Two practitioners of psychotherapy who have contributed greatly to our collective emotional intelligence are psychologists Harville Hendrix and Helen Hunt. Harville and Helen have spent years researching how to improve the communication of couples. Together they have developed a teachable method for communicating openly and meaningfully in an intimate relationship. Hendrix and Hunt have taught hundreds of therapists how to employ their “Imago Therapy” methods in their work with clients.
The basic tools of the Hendrix approach are derived from the elements of communication I have discussed above: listening closely to what is being said, reflecting clearly what you understand your partner to be saying, validating that they are making sense or asking for clarification if you’re not understanding them, and empathizing with their emotional experience. Hendrix and Hunt’s approach requires strict turn taking. One partner “sends” communication and the other person receives it, while reflecting, validating, and empathizing until the sender’s communication is complete. The receiver withholds their opinions and reactions to what is being said until the sender is satisfied that they have been heard and understood. Then the Sender/Receiver roles are reversed and the second partner communicates fully whatever they want to express. One very important element in this process is that the sender is asked to communicate as close to “charge neutral” as possible. In other words, emotional content is communicated in a factual way that the receiver will be able to handle without becoming defensive. Once a couple has learned this method, they can navigate highly charged topics much more easily. As their facility with the method increases, they can even begin to identify where their strong reactions to certain issues originate from, and receive nurturing and support from their partner. I highly recommend reading the latest edition of Hendricks and Hunts classic, “Getting the Love you Want” from cover to cover. They have also created a companion guide that is filled with exercises that will help couples increase their understanding and appreciation of one another.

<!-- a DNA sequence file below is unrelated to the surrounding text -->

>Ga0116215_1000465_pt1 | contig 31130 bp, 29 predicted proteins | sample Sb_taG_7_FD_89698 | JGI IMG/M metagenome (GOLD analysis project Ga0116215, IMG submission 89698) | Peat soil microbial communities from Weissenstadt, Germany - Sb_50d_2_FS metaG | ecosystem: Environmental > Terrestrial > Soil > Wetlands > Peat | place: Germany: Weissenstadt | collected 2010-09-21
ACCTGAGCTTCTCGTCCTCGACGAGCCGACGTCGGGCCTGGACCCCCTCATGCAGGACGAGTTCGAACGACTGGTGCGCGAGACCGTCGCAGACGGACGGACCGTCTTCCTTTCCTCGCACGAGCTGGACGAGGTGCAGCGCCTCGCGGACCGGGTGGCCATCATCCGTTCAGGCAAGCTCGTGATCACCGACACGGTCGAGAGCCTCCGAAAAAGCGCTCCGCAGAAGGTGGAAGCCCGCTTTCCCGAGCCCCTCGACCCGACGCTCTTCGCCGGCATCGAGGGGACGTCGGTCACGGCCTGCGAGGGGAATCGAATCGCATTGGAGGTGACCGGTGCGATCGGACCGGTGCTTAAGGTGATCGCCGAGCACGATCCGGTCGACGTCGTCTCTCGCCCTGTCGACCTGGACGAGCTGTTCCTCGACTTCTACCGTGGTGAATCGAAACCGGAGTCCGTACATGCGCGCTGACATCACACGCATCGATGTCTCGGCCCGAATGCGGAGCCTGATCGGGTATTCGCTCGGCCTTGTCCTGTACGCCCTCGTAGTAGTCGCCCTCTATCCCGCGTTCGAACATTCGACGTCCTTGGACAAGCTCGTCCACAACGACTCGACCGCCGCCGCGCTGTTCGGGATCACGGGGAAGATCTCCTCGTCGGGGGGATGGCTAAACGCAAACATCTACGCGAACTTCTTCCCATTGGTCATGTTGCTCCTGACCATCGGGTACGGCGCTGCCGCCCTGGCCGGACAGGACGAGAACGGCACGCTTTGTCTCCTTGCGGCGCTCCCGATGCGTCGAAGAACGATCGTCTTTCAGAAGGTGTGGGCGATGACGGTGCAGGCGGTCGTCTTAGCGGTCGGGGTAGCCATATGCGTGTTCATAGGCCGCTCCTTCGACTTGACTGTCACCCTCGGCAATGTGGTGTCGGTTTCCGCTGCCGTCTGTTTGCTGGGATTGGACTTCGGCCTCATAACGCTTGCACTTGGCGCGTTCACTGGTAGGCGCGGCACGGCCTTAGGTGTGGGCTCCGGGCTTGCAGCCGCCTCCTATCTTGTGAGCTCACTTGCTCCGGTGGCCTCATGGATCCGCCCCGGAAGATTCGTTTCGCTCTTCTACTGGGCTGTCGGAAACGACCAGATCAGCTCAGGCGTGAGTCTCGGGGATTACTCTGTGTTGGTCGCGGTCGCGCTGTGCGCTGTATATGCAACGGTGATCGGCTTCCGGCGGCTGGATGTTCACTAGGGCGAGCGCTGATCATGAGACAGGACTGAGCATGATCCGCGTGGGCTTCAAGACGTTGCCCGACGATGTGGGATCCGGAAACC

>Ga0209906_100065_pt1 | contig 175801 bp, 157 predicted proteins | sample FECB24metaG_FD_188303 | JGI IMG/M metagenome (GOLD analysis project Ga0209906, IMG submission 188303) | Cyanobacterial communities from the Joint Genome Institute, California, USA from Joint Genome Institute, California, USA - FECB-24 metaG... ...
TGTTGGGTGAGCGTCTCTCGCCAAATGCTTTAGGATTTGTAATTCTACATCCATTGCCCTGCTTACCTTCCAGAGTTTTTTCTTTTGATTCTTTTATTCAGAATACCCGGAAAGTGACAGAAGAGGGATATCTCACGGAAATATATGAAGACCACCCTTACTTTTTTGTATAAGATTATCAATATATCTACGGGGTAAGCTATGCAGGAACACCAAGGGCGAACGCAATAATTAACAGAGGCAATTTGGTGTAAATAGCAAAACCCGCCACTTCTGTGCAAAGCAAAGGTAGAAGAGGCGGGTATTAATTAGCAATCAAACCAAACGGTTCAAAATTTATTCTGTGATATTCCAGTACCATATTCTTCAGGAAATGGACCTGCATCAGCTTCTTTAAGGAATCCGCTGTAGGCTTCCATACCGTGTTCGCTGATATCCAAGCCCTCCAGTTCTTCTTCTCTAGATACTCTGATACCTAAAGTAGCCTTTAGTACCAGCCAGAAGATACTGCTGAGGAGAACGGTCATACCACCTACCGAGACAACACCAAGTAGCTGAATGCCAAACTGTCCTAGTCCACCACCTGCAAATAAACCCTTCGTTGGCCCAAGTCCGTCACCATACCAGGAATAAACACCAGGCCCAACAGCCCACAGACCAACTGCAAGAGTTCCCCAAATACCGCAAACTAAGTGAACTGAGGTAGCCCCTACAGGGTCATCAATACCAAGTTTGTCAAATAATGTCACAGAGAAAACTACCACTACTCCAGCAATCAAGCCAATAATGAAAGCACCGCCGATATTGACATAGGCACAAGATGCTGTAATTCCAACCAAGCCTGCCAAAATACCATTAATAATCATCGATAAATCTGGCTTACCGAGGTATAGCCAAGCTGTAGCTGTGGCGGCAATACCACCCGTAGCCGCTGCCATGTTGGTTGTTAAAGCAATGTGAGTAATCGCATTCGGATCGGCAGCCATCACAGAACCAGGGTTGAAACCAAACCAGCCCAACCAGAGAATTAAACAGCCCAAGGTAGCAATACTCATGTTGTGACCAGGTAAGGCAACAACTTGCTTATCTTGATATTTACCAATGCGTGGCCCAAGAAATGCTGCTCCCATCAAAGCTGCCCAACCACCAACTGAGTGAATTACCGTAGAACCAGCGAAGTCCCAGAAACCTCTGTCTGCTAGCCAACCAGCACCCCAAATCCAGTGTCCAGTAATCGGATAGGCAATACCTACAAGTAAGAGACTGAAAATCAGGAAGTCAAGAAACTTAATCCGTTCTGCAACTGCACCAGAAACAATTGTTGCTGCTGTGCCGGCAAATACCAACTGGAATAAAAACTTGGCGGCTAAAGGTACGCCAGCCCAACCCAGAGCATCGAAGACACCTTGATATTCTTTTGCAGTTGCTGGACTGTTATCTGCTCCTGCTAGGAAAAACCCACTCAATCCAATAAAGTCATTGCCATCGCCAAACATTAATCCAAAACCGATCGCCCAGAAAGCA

The reality is that the more time we take to get to know ourselves and each other emotionally, and the more accepting we are of our personal history, character and personality traits, the less defensive, and the more accepting we will be of our intimate partners. In my next installment, I will take up the subject of the blocks to intimacy and good communication, and I will also attempt to explicate the role that compassion can play in increasing our tenderness toward and appreciation of ourselves, our intimate partners, and our family members.
Let me strike an additional note for further exploration before I conclude this column. One of my favorite philosophers expressed the belief that the most essential ingredient for intimate communication, paradoxically, is silence. Unfortunately, silence in our contemporary lives is in short supply. Writing after the Second World War, the Swiss philosopher Max Picard decried the “climate of noise” that had replaced “The World of Silence.” Television was in its infancy at the time of his writing, but he still found the existing social world to be little more than a din of unintelligible sound. He suggested that “Silence” is the origin and source of all things, and that for real communication to occur, “Silence” must be listening. His lyrical, poetic notions point to Silence with a capital S as the antithesis of the “sound bites” that pollute our airways and turn our communication into a schizophrenic infomercial. So perhaps, if we are going to learn to communicate effectively and intimately, in addition to learning the fundamentals of communication, we are going to have to rediscover “Silence.”